by Jason Steele
Last blog post about jam sessions was all about the ears and this week is all about the basics. Two of the most basic aspects of music is the speed (tempo) and volume (dynamics). Having control over these two things will bring your playing and jam sessions to a whole new level. The exercises below will help you gain greater control over each of them by group play and exploring changing up the tempos and dynamics of a song. It’s not that common for a song to change tempo within the song, but many songs most certainly offer up a variety of different dynamics within the same song.
Focus on the Basics: Tempo and Dynamics
If you’ve ever taken a formal music lesson you may have heard the term tempo. Tempo refers to the speed of the song being played and is measured in beats per minute (BPM). The best practice tool for working on tempo is the metronome. The old school ones look like a small wooden pyramid that winds up like a clock and has a swinging arm that sways side to side. Newer versions are digital or can be found in computer or phone apps. A metronome provides a reference click to the BPM and can be thought of as the drum beat. It’s not common to use a metronome when playing in a band setting so having some experience playing with a metronome on your own will be helpful in playing with others. For me is does not matter as much if the musicians are playing the right tempo or if it speeds up or slows down just a little; just as long as everyone does it together I’m pretty happy. Now that you have a better idea of what tempo is let’s go over how to use it at your next jam session.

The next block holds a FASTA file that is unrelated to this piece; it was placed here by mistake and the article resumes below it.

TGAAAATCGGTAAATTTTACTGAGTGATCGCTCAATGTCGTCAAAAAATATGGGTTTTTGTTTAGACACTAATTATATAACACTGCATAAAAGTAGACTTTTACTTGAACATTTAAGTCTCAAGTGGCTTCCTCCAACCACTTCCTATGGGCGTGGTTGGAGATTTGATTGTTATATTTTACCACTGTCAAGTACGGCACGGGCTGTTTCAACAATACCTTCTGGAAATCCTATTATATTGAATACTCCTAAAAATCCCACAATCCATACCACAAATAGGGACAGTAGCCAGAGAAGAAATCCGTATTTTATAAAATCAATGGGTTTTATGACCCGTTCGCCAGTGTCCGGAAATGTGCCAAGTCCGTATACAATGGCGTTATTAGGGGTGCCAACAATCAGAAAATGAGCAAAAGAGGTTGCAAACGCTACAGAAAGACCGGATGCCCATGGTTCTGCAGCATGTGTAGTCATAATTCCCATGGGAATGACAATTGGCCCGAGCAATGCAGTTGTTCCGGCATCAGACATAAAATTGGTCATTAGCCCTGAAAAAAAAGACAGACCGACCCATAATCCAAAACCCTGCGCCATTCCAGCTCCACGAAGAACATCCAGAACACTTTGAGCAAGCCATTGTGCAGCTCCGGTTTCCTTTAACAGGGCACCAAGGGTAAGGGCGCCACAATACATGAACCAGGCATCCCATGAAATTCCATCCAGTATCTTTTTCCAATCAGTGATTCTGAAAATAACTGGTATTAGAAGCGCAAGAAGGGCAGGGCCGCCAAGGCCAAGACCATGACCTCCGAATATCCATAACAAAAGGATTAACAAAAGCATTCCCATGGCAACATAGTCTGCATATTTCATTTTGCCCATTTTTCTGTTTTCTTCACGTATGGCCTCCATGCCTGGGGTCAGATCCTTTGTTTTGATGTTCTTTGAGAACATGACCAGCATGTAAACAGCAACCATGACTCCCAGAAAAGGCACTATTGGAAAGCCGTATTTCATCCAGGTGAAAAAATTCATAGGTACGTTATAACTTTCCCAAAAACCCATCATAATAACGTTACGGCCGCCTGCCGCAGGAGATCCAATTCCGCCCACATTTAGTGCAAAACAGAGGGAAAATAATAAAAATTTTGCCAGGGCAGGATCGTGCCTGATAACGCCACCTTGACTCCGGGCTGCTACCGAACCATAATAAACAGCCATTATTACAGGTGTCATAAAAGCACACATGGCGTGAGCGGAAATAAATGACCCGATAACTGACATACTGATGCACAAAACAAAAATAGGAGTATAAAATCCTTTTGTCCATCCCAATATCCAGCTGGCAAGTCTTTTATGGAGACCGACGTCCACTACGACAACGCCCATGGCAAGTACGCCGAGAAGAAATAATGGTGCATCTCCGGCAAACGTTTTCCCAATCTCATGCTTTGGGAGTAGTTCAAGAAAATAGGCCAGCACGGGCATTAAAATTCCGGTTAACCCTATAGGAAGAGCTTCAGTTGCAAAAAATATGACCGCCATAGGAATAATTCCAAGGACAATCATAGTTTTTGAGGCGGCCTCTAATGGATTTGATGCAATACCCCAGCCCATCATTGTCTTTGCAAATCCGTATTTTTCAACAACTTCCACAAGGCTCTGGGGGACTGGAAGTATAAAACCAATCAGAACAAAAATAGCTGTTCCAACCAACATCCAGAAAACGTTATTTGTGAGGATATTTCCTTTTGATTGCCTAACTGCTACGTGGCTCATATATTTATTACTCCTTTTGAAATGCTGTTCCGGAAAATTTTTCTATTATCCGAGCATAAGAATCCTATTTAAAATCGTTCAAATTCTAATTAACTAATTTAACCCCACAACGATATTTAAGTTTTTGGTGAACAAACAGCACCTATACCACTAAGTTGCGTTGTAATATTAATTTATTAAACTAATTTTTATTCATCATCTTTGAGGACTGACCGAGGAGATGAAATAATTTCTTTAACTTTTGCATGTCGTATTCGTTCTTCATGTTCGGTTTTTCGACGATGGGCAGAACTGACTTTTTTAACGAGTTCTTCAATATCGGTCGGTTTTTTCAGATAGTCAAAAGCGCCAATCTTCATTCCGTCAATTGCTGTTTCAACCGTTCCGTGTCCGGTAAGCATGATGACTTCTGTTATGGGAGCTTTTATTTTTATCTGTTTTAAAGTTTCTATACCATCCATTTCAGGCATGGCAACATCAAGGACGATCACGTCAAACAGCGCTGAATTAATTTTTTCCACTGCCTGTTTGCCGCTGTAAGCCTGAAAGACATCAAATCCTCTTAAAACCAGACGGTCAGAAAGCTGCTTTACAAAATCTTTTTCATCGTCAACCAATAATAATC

In order to practice this skill I get the groups I lead to play the same song in a variety of tempos. First start by playing the song at the usual speed for that song to get the original speed in your ears. You may want to determine the BPM you are playing initially so that when you change the tempo you can go back to a metronome to figure out how big of an adjustment you want to make. Say the song you’re working on is originally at 120 BPM. I would then try that same song somewhere between 80-100 BPM. You should notice a significant difference and the new (slower) tempo may even be very difficult to maintain throughout the song. Next try playing the song between 140-160 BPM. Again you should feel a difference in the speed, but going faster is usually a little easier to maintain than slowing the tempo down. Getting used to playing the same song at different tempos will help you in so many ways and that’s the work.
Lastly, once you’ve experimented with changing the tempo by 20 or more BPM and if you want more of a challenge try changing the speed in more subtle increments. Initially this is an easier adjustment to make, but to maintain the adjusted tempo becomes much more difficult than a dramatic change. You can never be too good at understanding and adjusting tempos.